Glucocorticoid receptor down-Regulates c-jun amino terminal kinases induced by tumor necrosis factor α in fetal rat hepatocyte primary cultures

Authors

  • Juan-José Ventura,

    1. Departamento de Bioquímica y Biología Molecular, Centro Mixto C.S.I.C./U.C.M., Facultad de Farmacia, Universidad Complutense de Madrid, Madrid, Spain
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  • César Roncero,

    1. Departamento de Bioquímica y Biología Molecular, Centro Mixto C.S.I.C./U.C.M., Facultad de Farmacia, Universidad Complutense de Madrid, Madrid, Spain
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  • Isabel Fabregat,

    1. Departamento de Bioquímica y Biología Molecular, Centro Mixto C.S.I.C./U.C.M., Facultad de Farmacia, Universidad Complutense de Madrid, Madrid, Spain
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  • Manuel Benito

    Corresponding author
    1. Departamento de Bioquímica y Biología Molecular, Centro Mixto C.S.I.C./U.C.M., Facultad de Farmacia, Universidad Complutense de Madrid, Madrid, Spain
    • Dpto. Bioquímica y Biología Molecular. Facultad de Farmacia, Universidad Complutense, Ciudad Universitaria, 28040-Madrid, Spain. fax: 34-91-3941779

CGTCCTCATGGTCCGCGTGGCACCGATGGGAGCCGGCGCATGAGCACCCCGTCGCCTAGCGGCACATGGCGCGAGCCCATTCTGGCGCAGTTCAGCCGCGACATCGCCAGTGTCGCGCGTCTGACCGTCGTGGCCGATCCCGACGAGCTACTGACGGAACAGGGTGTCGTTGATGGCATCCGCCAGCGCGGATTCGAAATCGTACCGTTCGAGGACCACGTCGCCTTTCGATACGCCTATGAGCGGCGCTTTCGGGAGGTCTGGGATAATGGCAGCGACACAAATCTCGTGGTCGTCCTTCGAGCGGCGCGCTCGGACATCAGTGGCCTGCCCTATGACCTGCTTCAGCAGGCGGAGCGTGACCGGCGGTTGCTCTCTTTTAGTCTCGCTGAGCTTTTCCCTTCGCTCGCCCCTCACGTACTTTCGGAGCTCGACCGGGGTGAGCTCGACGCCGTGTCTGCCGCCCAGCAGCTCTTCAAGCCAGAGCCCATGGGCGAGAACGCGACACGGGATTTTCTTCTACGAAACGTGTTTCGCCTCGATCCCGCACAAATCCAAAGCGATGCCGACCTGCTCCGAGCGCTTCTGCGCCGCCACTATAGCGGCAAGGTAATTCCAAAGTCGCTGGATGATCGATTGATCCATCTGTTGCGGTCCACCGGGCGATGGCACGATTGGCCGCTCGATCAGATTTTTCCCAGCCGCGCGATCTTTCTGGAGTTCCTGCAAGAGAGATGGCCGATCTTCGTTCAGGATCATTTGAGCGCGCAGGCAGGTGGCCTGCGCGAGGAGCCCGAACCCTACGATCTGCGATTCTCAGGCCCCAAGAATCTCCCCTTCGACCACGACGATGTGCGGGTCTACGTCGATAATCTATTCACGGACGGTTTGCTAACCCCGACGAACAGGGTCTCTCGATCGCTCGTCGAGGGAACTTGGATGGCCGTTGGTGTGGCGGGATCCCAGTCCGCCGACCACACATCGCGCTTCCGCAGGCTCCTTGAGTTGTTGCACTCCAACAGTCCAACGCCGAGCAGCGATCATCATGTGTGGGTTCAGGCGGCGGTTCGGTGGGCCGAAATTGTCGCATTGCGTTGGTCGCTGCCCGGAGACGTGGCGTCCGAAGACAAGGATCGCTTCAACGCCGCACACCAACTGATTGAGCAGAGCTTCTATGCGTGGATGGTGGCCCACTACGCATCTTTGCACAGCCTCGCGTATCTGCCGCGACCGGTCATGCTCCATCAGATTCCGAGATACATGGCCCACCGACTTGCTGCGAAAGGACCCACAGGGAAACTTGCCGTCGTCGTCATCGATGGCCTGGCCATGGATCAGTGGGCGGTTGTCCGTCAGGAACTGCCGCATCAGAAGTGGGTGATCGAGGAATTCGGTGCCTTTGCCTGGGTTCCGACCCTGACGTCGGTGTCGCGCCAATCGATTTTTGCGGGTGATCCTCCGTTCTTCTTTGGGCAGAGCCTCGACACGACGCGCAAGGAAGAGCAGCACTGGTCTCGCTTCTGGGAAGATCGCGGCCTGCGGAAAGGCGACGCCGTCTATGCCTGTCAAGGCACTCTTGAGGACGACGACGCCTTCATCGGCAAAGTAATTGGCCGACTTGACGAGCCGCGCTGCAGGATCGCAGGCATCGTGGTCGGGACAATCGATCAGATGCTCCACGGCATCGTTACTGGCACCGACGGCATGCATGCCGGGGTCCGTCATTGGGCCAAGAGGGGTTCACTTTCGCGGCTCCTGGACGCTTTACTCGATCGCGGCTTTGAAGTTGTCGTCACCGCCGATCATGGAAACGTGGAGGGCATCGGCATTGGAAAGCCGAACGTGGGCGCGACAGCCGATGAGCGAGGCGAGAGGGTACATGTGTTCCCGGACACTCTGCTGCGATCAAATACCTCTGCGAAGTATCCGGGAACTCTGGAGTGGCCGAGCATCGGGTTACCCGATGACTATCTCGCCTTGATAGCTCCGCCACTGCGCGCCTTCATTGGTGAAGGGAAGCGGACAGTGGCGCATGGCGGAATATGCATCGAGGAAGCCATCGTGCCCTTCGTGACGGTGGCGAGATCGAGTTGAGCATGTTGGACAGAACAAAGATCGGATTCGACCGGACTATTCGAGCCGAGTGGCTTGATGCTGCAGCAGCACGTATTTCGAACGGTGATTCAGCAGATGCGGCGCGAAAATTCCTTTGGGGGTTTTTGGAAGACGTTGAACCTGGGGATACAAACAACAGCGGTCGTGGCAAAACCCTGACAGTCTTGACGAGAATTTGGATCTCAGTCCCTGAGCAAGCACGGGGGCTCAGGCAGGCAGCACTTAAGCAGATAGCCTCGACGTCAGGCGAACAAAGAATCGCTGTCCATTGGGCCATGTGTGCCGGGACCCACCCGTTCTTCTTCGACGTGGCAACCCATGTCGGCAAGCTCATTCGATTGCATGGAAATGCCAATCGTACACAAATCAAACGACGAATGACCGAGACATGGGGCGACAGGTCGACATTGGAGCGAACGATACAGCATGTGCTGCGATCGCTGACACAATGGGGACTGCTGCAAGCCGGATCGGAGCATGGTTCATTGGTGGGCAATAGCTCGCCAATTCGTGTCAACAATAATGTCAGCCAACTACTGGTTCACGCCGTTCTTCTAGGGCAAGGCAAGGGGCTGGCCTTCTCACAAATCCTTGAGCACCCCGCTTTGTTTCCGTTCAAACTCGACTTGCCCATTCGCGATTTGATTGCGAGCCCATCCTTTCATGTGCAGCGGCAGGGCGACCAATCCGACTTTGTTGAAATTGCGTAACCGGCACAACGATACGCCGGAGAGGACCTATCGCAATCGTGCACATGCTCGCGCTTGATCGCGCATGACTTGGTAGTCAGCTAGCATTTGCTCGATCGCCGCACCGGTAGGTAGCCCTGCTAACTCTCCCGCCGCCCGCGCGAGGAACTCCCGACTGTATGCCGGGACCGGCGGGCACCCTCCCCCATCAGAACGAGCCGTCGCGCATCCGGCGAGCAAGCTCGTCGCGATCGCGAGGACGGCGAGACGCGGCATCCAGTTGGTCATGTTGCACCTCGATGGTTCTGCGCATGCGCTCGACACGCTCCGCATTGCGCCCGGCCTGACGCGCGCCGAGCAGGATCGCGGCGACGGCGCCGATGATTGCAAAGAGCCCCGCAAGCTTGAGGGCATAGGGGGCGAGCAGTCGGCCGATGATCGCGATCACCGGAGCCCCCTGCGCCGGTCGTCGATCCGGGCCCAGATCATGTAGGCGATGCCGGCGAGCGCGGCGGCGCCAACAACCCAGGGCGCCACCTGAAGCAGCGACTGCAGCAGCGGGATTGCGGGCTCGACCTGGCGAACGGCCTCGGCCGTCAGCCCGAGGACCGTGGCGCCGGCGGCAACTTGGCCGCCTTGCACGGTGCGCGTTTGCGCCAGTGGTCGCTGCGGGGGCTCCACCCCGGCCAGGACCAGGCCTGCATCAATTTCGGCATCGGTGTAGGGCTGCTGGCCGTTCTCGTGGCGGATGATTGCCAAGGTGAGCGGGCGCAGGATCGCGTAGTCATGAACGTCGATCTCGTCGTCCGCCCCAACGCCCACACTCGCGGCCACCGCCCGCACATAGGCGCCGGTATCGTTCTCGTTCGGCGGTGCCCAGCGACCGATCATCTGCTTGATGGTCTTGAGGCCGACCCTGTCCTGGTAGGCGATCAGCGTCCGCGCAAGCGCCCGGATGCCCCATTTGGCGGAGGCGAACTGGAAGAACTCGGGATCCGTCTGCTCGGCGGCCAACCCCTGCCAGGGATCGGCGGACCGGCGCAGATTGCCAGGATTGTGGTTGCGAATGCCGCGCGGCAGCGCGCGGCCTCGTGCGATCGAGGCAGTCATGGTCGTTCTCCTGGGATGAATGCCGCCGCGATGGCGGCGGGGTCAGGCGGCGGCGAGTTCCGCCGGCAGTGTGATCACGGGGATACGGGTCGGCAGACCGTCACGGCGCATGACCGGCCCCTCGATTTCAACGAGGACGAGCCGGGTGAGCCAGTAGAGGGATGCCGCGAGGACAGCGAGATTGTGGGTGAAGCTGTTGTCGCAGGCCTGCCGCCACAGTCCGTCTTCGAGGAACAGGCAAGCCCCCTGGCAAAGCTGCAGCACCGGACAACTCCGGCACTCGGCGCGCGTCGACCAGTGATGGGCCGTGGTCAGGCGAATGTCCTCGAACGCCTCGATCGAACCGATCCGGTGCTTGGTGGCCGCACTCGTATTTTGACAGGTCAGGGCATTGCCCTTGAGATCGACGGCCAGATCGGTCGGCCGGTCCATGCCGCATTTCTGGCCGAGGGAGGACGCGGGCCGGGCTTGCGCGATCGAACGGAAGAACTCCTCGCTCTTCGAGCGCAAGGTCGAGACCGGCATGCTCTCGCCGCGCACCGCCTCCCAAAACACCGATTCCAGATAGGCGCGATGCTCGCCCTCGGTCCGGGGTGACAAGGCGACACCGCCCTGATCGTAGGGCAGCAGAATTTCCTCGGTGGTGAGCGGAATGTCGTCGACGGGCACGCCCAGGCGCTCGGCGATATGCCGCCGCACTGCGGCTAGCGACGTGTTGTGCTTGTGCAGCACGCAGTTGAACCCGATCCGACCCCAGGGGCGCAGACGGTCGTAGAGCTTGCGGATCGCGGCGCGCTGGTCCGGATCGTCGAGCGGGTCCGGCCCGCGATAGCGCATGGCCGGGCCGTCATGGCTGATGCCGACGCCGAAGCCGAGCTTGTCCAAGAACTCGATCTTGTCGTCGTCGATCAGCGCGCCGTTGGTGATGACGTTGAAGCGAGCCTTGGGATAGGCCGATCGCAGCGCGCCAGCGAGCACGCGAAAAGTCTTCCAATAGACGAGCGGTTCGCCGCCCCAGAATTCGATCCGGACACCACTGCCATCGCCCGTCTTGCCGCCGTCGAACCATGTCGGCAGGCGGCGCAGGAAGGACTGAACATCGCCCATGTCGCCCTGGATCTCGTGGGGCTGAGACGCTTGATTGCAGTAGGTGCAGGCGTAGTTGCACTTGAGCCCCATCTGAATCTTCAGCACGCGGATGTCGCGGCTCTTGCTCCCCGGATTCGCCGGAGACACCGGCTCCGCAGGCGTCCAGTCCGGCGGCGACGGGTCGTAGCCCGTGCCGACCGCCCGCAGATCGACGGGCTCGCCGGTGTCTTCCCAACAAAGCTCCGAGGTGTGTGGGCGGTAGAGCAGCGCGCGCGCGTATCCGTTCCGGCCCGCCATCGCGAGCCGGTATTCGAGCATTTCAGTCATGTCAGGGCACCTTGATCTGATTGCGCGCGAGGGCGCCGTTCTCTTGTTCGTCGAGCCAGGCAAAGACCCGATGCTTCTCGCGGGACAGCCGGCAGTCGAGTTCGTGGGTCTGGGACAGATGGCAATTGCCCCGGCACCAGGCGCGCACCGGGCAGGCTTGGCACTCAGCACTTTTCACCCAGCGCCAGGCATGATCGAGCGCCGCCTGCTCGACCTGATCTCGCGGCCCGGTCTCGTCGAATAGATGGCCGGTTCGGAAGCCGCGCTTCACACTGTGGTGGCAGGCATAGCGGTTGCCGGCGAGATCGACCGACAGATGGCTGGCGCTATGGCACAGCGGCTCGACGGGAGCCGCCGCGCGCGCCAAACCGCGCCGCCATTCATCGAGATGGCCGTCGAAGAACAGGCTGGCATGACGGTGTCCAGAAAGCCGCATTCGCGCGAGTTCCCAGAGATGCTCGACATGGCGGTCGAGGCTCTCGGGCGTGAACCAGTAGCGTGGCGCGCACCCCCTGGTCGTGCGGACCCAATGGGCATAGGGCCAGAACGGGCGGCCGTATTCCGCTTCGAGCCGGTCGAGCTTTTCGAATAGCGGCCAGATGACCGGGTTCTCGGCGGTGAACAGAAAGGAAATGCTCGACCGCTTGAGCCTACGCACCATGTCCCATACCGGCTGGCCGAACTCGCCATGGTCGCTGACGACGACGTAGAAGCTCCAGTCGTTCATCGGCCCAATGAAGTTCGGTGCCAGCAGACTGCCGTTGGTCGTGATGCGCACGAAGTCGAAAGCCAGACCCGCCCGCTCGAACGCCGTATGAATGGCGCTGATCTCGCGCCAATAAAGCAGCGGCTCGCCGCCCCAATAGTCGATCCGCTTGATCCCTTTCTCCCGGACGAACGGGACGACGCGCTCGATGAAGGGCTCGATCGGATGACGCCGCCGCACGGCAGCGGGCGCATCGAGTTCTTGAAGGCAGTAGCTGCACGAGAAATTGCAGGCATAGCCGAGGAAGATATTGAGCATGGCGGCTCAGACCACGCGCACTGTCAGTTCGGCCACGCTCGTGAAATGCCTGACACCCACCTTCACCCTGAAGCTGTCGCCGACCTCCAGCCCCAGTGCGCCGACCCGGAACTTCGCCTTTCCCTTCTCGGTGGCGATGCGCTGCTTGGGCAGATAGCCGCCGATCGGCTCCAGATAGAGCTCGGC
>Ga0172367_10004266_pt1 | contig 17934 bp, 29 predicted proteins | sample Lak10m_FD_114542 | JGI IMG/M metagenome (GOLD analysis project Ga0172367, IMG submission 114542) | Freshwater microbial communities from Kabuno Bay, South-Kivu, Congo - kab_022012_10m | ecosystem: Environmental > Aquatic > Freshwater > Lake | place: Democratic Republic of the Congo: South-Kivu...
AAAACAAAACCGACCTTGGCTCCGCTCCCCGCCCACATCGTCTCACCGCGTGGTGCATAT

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Abstract

The effect of dexamethasone on Jun N-terminal kinase (JNK) activity was assayed by using fetal hepatocytes in primary culture. The addition of tumor necrosis factor α (TNF-α) caused an increase in JNK in a dose- and time-dependent manner. We show that activation of JNK by this extracellular signal is inhibited by dexamethasone in a dose-dependent fashion. This inhibitory effect was observed in cells treated for 10 minutes with dexamethasone in the presence of protein phosphatase inhibitors such as orthovanadate or okadaic acid, or in cells previously treated with actinomycin D. Glucocorticoid receptor (GR) can be precipitated with the fusion protein, GST–c-Jun (1-79), bound to agarose beads. However, the inhibitory effect of glucocorticoids on JNK activity was also observed using ATF-2 as substrate. In addition, dexamethasone inhibits JNK phosphorylation induced by TNF-α. Finally, we show that GR can also be phosphorylated in tyrosine residues in response to TNF-α and epidermal growth factor (EGF) upon ligand-binding. Our results suggest that the anti-inflammatory effect of glucocorticoids on the inflammatory pathways induced by TNF-α can be explained, at least in part, by modulating JNK activity through a direct protein-protein interaction; the JNK phosphorylation and tyrosine-phosphorylation state of GR may be regulatory steps also involved in that effect.

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